Saggy Boobs – Is Breastfeeding The Cause?

Saggy Boobs - Is Breastfeeding The Cause?

During pregnancy, many of us are subjected to both pleasant and unpleasant unsolicited advice and information.

One unpleasant taunt pregnant women hear is that if they breastfeed, they will have to deal with undesirable breast changes after weaning.

Saggy boobs, stretch marks, colour changes and more – all things some people believe are caused by breastfeeding.

Though you may feel breastfeeding is more important for your baby than the breast changes it might cause, it’s normal to be concerned as to how your breasts might be affected by breastfeeding.

Saggy Boobs After Breastfeeding

So, does breastfeeding cause permanent changes to your breasts? Is it responsible for saggy boobs?

Breast Changes During Pregnancy

If you’re worried about breastfeeding is the culprit for saggy boobs, you can relax.

Research shows that breastfeeding does not cause your breasts to sag. Rather, it’s pregnancy that can contribute to this.

For many mothers, breast soreness is the one of the first signs they have that they are pregnant. Indeed, from very early on in pregnancy, your breasts start preparing themselves for breastfeeding.

During pregnancy, you may notice that:

  • The colour of your areola and nipple darken
  • The size of your areola gets bigger
  • Montgomery glands (little pumps around your areola) become more prominent
  • Veins on the surface of your breast become more prominent
  • Your breasts increase in size as the milk making tissue grows inside them

As your breasts grow during pregnancy, the ligaments that support your breasts can stretch. This may contribute to your breasts sagging after pregnancy (whether you breastfeed or not). Breast sagging may be more obvious with each additional pregnancy.

You may find it helpful to wear a comfortable and well-fitted bra during pregnancy to support your breasts as they grow. For more information about when to get a maternity bra, read here.

Other Factors That Can Contribute To Saggy Boobs

There are other factors that can contribute to saggy boobs such as:

  • Getting older – your skin naturally loses some of its elasticity with age
  • Smoking – it reduces your skin’s elasticity
  • Being overweight or obese – means less muscle tone and reduces your skin’s elasticity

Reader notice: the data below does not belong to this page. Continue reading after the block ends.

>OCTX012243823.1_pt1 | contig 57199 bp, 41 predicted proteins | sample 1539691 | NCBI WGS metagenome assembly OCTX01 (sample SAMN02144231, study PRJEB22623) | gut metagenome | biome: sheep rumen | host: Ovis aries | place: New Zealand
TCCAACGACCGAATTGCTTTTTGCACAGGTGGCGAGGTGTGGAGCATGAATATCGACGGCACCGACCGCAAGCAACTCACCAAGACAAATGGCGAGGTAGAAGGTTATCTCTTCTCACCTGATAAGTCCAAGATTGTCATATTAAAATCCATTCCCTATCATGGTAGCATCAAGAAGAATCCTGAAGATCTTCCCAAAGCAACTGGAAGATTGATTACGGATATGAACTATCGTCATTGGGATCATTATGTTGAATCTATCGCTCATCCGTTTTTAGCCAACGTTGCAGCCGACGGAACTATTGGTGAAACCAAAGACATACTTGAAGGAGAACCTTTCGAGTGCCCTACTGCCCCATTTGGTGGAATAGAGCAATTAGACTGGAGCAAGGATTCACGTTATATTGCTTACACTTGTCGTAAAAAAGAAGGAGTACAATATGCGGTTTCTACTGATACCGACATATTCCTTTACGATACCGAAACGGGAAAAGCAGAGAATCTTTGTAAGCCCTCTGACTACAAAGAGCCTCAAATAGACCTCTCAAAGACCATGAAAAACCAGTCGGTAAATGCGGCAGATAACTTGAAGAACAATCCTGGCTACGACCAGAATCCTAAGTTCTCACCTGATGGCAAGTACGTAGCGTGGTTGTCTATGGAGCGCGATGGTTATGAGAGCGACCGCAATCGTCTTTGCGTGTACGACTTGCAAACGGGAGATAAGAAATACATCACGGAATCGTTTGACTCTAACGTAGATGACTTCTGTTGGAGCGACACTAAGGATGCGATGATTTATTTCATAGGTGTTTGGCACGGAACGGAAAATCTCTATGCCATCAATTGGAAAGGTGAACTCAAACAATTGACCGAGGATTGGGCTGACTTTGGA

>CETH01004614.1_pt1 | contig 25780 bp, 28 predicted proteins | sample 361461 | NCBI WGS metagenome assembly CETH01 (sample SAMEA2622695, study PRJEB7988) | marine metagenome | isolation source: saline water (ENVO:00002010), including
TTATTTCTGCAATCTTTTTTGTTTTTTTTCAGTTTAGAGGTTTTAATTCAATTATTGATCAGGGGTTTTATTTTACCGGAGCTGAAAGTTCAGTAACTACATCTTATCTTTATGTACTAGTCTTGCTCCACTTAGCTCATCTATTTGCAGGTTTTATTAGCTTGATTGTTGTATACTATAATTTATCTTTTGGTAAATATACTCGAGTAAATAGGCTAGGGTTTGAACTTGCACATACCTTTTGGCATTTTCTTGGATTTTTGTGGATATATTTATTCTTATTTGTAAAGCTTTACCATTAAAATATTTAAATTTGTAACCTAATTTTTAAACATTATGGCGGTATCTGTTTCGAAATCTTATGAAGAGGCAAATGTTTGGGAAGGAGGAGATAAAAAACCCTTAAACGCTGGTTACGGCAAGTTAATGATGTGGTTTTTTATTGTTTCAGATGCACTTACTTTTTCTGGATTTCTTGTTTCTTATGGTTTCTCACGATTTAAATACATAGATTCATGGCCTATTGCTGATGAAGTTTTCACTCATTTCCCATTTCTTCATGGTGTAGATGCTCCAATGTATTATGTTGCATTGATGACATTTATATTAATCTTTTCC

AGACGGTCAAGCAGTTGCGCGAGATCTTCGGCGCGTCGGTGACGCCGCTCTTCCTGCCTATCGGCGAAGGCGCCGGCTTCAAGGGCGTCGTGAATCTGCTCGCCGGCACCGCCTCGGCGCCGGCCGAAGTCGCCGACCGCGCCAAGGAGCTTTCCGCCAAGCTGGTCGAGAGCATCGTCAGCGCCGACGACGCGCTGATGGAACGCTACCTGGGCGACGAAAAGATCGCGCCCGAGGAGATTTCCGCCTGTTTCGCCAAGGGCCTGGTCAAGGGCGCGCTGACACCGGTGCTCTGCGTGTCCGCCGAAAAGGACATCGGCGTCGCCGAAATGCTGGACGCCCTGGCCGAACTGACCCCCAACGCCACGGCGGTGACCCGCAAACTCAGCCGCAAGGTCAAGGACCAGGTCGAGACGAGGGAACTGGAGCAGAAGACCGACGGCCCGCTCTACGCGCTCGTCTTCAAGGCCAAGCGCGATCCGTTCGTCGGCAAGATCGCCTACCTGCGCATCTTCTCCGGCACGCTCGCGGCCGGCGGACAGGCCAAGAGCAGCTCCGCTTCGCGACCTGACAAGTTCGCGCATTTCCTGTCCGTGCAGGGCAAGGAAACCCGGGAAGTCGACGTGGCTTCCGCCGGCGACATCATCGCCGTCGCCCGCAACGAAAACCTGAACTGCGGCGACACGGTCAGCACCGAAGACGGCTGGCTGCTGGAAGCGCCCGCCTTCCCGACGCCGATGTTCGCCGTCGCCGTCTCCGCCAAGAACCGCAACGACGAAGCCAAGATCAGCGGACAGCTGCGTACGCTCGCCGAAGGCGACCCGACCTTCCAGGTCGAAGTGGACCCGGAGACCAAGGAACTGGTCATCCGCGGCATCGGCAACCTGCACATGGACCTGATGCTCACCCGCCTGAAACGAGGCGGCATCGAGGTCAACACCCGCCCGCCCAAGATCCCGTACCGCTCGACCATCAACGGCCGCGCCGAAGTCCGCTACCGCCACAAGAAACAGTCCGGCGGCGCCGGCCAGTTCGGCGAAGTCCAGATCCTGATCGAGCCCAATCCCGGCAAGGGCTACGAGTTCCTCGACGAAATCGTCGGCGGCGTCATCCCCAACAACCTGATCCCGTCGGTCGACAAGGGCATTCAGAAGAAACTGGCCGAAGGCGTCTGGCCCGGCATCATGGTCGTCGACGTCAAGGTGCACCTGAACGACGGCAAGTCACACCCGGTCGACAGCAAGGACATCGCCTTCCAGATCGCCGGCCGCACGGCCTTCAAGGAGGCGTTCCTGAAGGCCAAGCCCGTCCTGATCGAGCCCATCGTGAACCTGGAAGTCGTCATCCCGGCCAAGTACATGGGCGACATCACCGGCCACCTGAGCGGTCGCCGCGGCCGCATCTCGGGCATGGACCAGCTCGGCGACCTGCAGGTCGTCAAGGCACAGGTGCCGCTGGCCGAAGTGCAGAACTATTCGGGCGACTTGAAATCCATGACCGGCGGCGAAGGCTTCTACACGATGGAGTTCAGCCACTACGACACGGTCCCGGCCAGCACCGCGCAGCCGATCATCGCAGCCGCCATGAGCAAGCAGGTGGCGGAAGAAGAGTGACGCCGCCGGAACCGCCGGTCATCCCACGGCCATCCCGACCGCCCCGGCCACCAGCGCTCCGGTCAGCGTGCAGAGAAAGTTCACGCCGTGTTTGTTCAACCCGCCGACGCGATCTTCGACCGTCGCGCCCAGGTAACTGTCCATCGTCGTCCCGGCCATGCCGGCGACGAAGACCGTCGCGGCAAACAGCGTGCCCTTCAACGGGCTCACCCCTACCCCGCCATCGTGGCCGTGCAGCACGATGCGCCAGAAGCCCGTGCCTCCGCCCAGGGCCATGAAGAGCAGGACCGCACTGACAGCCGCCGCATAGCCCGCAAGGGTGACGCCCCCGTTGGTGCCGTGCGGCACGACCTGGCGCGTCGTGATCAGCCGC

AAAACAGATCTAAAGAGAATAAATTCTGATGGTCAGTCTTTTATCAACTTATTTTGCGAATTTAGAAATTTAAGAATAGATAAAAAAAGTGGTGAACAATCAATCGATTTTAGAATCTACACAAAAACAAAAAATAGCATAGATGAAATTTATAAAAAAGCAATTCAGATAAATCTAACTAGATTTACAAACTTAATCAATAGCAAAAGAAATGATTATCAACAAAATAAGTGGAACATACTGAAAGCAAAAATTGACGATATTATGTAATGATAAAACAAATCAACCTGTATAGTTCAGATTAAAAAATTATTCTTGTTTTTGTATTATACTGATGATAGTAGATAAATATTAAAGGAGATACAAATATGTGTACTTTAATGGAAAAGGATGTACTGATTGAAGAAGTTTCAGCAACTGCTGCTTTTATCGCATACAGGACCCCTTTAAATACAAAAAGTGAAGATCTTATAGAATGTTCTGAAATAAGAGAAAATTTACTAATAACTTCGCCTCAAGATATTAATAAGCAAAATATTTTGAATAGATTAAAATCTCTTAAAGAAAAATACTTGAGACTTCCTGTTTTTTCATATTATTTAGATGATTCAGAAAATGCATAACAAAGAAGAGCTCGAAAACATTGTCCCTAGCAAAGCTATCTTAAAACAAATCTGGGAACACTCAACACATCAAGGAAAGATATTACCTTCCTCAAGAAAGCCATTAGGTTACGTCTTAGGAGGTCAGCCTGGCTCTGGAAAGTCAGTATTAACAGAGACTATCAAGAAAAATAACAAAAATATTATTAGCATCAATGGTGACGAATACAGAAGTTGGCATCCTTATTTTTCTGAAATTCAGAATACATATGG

• Lack of regular exercise – this can reduce muscle tone, including of the pectoral muscles that help give your breasts lift
  • Genetics – your skin’s natural elasticity plays a role

Breasts After Weaning

While breastfeeding, your breasts are filled with milk. Once weaning occurs, milk making cells in your breasts gradually shrink and fat cells get laid down again. This process can take several months to complete and as it occurs, your breasts usually return to their pre-pregnancy size.

When To See Your Doctor

There are certain breast changes that mean you should see your doctor. For example, see your doctor if you notice:

  • Flu-like symptoms (e.g. fever, muscle aches, chills, fatigue). These symptoms might indicate mastitis.
  • Dimpling or puckering of your breast
  • Unusual nipple discharge (e.g. pus or blood)
  • Rash on your breast
  • Nipple retraction (turned inward)
  • A lump in your breast. If you are breastfeeding, read here for more information about a possible blocked duct.

So, you need not fear that breastfeeding will give you saggy boobs. Rather, to support the appearance of your breasts, make healthy lifestyle decisions. Don’t smoke, have regular exercise and eat a healthy diet — while also remembering that motherhood can change our bodies. Our bodies might change when we become mothers, but that doesn’t mean change is bad. It’s simply different, and different can still mean beautiful and healthy in a new way.

Recommended Reading

 
Last Updated: August 9, 2015

CONTRIBUTOR

Renee Kam is mother to Jessica and Lara, an International Board Certified Lactation Consultant (IBCLC), a physiotherapist, author of 'The Newborn Baby Manual' and an Australian Breastfeeding Association Counsellor. In her spare time, Renee enjoys spending time with family and friends, horse riding, running and reading.


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